This ran on Easter Sunday 2001 in the Tacoma News Tribune:
Humane slaughter must be enforced
"They blink. They make noises. The head moves, the eyes are wide and looking around."
Those are the words of Ramon Moreno, who works at the enormous IBP slaughterhouse situated near the Columbia River southeast of Pasco. His job is cutting hocks off carcasses, but the "carcasses" in question are actually living steers - animals that were not properly stunned or killed before being skinned, de-hooved and dismembered. Moreno told the Washington Post that too many cattle - and even one would be too many -Êwere still conscious well into the process of being slaughtered.
One doesn't have to be an animal-rights advocate to be outraged that livestock are subjected to such inhumane treatment on their way to the dinner plate. Yet the Post's investigation found numerous instances in which high-volume slaughterhouses failed to consistently comply with the federal law that requires cattle and hogs to be rendered insensible to pain before they are slaughtered. One of the apparent offenders was the IBP complex in Wallula where Moreno works, which processes upwards of 300 animals an hour - dead or alive.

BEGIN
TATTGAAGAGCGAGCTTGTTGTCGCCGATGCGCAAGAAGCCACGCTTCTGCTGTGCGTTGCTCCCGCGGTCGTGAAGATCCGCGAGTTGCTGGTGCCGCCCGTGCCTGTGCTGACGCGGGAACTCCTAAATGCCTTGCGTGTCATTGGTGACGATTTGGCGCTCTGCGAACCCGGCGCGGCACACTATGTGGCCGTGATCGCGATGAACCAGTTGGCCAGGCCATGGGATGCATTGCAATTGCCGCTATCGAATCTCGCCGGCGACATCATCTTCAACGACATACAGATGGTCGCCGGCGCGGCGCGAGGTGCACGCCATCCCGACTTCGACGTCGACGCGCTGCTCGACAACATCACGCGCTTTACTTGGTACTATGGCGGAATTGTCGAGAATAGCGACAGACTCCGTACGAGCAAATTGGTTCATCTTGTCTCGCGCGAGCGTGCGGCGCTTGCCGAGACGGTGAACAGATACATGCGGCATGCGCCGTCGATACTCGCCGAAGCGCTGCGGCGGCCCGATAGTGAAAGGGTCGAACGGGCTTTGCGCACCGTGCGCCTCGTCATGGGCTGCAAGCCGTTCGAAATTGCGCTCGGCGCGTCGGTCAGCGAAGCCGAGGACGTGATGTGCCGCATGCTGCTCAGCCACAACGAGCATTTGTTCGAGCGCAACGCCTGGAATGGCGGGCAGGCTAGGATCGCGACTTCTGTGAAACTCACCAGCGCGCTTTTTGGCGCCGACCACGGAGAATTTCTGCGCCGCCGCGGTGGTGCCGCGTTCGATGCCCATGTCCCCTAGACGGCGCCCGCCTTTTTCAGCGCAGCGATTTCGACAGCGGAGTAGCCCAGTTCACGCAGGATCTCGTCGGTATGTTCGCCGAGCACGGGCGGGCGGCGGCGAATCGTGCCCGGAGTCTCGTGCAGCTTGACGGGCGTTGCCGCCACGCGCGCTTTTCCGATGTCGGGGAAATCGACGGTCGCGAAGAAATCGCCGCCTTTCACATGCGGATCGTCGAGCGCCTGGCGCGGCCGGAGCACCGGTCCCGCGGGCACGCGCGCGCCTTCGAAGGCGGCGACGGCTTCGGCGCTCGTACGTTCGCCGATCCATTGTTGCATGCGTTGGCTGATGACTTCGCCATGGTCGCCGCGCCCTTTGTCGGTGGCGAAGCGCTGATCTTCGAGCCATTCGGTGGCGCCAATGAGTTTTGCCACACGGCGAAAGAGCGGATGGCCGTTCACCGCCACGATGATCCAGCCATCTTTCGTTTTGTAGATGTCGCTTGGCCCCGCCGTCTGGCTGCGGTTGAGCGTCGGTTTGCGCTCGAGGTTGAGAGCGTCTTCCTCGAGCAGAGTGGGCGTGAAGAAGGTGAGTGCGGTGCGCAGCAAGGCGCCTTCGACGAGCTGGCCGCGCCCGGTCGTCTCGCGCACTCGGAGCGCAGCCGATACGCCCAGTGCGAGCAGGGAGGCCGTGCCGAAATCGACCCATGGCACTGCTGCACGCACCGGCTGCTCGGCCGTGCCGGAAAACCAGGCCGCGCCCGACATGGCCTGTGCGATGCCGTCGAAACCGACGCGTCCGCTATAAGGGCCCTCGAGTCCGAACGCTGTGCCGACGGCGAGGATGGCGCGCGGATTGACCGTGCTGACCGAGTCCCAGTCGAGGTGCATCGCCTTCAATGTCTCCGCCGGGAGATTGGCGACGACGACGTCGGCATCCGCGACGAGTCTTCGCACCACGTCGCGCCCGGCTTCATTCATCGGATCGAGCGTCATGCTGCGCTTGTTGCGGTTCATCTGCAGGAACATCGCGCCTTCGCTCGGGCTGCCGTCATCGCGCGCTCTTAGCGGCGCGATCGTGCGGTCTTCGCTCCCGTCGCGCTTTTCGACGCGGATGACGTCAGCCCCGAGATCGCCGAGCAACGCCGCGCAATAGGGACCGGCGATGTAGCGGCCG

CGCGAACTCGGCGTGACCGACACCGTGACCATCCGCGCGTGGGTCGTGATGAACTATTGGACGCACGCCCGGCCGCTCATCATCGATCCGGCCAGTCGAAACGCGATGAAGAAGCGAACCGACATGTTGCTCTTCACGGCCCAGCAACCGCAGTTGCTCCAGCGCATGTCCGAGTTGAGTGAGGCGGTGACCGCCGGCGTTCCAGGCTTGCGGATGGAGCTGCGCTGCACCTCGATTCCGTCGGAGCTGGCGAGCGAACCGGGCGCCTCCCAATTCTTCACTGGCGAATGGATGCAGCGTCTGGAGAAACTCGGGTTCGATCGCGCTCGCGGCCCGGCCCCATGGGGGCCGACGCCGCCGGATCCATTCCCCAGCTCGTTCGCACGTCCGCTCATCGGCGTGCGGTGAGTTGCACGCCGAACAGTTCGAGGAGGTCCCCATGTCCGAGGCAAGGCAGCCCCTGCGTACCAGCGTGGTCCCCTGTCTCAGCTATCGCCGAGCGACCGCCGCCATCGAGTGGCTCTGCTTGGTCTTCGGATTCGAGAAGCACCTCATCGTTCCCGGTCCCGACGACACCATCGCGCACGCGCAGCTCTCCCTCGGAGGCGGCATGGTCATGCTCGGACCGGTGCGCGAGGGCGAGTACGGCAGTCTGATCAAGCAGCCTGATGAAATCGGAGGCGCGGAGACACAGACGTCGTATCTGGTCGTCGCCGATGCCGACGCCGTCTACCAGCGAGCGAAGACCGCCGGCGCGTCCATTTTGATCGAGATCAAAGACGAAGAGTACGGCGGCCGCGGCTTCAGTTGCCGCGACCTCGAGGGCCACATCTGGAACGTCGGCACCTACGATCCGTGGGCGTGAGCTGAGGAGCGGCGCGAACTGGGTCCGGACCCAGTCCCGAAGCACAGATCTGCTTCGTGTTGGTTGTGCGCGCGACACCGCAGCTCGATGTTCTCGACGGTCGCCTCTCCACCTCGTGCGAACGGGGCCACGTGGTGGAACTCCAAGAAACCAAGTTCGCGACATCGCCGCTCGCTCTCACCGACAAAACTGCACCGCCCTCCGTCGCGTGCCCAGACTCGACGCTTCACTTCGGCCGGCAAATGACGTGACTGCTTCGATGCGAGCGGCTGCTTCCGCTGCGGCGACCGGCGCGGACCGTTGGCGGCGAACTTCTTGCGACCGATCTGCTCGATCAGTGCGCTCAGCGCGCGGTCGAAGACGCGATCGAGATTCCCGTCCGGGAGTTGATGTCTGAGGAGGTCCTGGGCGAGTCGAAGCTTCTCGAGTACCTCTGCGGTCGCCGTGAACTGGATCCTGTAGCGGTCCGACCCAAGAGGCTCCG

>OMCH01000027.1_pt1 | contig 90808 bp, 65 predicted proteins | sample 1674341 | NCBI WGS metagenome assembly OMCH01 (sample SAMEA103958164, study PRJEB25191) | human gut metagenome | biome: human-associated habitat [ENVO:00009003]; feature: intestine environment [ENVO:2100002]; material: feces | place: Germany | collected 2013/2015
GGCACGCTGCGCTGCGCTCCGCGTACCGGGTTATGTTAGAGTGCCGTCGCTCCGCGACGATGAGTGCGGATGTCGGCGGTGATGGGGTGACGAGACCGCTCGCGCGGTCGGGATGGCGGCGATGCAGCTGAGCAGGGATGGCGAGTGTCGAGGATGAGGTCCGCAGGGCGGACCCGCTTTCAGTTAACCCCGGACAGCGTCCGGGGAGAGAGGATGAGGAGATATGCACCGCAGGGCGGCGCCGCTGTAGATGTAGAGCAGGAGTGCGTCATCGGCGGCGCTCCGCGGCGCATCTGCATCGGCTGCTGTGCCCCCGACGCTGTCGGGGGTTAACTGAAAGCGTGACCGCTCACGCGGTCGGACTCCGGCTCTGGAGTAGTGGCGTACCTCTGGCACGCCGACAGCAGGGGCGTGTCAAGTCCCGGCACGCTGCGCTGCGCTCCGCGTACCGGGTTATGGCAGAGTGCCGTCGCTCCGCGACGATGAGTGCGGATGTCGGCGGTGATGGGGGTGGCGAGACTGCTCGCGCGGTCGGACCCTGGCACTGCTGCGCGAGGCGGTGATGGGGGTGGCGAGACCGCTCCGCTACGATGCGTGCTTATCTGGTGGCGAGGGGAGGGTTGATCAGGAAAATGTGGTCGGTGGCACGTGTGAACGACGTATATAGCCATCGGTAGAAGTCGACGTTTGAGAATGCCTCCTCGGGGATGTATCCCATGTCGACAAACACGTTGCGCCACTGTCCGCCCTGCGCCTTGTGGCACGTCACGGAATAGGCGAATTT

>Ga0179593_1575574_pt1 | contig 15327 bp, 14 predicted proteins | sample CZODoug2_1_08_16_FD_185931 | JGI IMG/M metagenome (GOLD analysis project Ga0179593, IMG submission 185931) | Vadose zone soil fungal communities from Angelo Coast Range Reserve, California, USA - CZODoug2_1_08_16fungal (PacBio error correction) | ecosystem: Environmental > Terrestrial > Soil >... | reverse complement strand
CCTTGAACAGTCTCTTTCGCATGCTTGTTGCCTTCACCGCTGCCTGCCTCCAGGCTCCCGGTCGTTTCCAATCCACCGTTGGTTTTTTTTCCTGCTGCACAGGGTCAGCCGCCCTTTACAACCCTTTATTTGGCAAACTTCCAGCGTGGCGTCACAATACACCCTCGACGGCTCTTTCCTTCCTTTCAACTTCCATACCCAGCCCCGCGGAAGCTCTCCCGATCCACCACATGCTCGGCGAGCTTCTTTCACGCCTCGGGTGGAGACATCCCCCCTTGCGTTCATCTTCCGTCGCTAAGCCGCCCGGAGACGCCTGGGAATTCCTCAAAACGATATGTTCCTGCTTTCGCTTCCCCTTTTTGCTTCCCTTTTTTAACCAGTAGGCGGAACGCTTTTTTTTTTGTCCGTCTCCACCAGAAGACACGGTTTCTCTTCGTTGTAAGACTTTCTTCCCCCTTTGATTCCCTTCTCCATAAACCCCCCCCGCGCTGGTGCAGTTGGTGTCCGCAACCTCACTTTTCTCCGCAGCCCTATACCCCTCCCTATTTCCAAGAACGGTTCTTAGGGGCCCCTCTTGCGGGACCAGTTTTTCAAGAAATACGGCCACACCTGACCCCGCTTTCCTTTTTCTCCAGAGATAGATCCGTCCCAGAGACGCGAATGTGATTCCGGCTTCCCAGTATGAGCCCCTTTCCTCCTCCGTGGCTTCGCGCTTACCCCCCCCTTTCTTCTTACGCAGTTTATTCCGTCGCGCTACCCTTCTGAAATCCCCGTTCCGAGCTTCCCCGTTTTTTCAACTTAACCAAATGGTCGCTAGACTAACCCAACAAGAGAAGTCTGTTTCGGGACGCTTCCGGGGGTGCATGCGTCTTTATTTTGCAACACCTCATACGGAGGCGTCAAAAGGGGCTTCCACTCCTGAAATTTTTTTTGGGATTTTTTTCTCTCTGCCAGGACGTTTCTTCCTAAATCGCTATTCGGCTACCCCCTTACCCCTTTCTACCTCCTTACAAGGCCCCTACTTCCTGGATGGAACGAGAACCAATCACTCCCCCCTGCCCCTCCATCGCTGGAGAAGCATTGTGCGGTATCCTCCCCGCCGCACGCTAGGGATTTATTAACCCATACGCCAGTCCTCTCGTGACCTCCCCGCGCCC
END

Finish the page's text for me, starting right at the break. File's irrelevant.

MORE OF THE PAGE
The problem is at least partly a result of lax federal enforce-ment. The U.S. Department of Agriculture routinely sends inspectors into the nation's slaughterhouses, but the emphasis is on preventing the contamination of meat, not ensuring that slaughter is carried out in as humane a way as possible. Enforcement has become more lax in the last three years as the USDA has turned over more inspection responsibility to companies like IBP. Examining USDA reports, the Post found many allegations of slaughterhouses failing to stun animals - but very few cases in which the agency had actually penalized companies for inhumane practices.
Curiously enough, the most effective enforcement in recent years seems to be coming from the McDonald's Corp., which is insisting that its beef be slaughtered humanely. McDonald's sends its own inspectors into dozens of slaughterhouses each year, often on a surprise basis. Such is the company's buying power that plant managers are anxious to keep it happy.
There is something fundamentally wrong when a chain of fast-food restaurants demonstrates more concern for the treatment of livestock than the federal agency charged by law with the enforcement of humane slaughtering practices. A nation that values decency as much as it enjoys beef and pork ought to be able to ensure its cattle and hogs are dead before they are butchered.
© The Washington Post